The borrower immigrated from Lebanon in 1984. Her husband transferred the house into her name and she asserts he had her sign mortgage documents which she did not understand, did not read, and knew nothing about. The lender asserted her Contracts Review Act defence was hopeless and sought summary judgment. However Associate Justice Harrison held:
It is generally inappropriate to determine a defence which raises the Contracts Review Act on an application for summary judgment. It is my view that the defendant’s defence is not hopeless. It should be permitted to go to trial.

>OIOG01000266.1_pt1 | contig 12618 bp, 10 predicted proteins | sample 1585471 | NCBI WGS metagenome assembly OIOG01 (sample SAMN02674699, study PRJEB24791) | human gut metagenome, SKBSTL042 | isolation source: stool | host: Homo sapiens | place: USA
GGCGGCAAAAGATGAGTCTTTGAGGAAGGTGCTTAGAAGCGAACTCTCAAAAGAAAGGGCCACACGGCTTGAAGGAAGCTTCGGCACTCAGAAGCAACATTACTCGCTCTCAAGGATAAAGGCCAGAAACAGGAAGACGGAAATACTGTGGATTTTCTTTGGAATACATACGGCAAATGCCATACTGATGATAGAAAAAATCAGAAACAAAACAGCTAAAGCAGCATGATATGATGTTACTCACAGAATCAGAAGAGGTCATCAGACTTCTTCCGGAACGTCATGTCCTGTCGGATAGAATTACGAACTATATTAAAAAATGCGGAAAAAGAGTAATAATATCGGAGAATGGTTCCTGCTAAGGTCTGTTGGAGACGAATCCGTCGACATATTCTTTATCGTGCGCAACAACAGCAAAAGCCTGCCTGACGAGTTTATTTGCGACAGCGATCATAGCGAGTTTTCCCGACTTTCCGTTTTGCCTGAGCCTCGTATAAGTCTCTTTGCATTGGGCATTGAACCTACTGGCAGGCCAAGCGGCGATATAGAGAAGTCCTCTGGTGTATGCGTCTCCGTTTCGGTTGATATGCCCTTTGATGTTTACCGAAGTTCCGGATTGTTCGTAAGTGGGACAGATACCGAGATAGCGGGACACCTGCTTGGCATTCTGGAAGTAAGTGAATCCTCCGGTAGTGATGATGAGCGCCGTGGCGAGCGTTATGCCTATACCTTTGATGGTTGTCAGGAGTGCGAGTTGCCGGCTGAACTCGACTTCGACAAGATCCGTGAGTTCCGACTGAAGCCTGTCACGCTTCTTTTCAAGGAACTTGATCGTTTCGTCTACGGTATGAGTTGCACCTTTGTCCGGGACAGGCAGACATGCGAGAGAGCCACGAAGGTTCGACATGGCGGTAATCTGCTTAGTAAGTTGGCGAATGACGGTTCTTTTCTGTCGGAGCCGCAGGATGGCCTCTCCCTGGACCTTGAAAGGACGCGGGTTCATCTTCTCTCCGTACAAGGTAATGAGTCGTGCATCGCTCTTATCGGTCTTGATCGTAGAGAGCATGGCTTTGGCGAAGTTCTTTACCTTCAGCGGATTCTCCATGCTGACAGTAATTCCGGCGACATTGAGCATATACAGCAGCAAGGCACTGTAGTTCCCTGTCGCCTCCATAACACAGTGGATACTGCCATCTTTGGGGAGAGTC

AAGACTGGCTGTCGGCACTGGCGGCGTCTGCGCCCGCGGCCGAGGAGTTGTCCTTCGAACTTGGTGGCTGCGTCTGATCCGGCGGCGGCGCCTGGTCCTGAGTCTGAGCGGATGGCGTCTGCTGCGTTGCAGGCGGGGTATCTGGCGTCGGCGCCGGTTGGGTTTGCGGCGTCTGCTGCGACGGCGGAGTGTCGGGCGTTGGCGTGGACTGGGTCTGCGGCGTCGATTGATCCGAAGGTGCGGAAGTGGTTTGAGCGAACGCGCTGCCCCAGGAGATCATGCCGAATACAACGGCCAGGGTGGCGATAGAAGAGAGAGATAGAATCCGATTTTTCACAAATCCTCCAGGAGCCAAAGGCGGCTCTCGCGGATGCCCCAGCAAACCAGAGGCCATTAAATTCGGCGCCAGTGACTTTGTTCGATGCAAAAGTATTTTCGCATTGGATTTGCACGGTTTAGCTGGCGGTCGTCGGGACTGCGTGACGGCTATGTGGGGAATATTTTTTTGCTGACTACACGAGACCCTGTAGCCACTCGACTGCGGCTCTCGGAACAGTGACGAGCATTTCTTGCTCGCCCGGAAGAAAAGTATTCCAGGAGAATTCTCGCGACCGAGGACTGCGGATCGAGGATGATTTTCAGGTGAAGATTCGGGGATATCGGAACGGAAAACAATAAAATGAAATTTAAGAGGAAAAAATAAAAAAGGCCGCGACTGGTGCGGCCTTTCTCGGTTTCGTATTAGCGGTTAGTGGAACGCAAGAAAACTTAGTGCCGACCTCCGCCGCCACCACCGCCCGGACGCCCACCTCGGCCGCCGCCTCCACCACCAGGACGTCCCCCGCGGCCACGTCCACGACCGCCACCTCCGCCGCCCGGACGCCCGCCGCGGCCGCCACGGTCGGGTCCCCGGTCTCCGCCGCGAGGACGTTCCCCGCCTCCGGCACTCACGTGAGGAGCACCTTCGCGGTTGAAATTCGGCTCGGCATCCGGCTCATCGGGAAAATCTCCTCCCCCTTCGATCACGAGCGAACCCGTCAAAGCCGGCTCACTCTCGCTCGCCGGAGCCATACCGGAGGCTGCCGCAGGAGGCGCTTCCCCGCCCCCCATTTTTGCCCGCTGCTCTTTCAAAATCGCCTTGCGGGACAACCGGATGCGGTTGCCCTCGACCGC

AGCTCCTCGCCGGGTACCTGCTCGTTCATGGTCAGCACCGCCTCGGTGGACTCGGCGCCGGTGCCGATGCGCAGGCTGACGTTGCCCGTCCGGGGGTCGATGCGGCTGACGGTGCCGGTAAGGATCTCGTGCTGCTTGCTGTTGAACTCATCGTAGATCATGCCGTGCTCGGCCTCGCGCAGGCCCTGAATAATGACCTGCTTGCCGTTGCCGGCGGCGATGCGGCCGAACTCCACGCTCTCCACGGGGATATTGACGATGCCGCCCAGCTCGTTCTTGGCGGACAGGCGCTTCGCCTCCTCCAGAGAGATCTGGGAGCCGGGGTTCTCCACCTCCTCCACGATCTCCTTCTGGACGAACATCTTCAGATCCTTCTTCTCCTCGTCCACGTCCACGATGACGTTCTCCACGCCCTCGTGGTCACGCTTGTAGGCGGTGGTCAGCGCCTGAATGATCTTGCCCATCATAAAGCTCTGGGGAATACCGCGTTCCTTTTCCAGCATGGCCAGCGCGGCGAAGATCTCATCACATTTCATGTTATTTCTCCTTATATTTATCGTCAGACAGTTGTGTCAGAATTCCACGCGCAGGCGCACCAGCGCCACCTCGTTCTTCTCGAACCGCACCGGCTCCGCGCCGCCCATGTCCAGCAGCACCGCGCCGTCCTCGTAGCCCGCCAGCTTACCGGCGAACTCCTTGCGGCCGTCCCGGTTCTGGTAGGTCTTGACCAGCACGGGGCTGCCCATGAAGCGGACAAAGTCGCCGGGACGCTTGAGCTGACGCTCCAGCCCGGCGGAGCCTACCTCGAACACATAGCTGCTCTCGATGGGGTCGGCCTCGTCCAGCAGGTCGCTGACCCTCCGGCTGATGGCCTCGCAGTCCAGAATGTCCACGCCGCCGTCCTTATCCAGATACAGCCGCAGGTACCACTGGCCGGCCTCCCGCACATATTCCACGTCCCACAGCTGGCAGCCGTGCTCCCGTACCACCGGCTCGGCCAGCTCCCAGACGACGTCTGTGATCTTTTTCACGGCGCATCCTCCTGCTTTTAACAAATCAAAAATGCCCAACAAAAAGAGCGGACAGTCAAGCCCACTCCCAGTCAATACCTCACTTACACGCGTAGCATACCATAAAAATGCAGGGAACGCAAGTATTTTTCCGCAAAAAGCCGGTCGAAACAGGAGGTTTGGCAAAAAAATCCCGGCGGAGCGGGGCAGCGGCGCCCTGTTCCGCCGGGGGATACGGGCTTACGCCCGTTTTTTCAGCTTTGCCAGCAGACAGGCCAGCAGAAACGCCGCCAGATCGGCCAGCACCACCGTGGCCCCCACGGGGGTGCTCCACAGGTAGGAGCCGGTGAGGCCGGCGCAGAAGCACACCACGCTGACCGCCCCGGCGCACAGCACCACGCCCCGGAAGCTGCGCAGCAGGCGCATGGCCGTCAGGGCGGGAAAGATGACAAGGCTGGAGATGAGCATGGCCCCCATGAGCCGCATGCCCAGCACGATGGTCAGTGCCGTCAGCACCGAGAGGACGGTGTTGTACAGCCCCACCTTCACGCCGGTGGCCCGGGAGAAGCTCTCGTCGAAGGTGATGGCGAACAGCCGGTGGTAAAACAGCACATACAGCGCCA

Bransgroves advise all lenders not to even bother attempting summary judgement – no matter how futile the defence raised by the borrower. It generally results in a more drawn out process than going to full blown trial would. This is because all the same steps are required to prepare for it and even if you have an airtight case the Court will usually adjourn the motion to allow the borrower to replead or decline to hear it (and refer it for full hearing). Where the defence raised relates to the Contracts Review Act you have no chance (based on the case law – one wonders why it was attempted here). Painful as it might be, ridiculous and frustrating as the Contracts Review Act and NSW Supreme court process is, you simply have no choice under the current regime.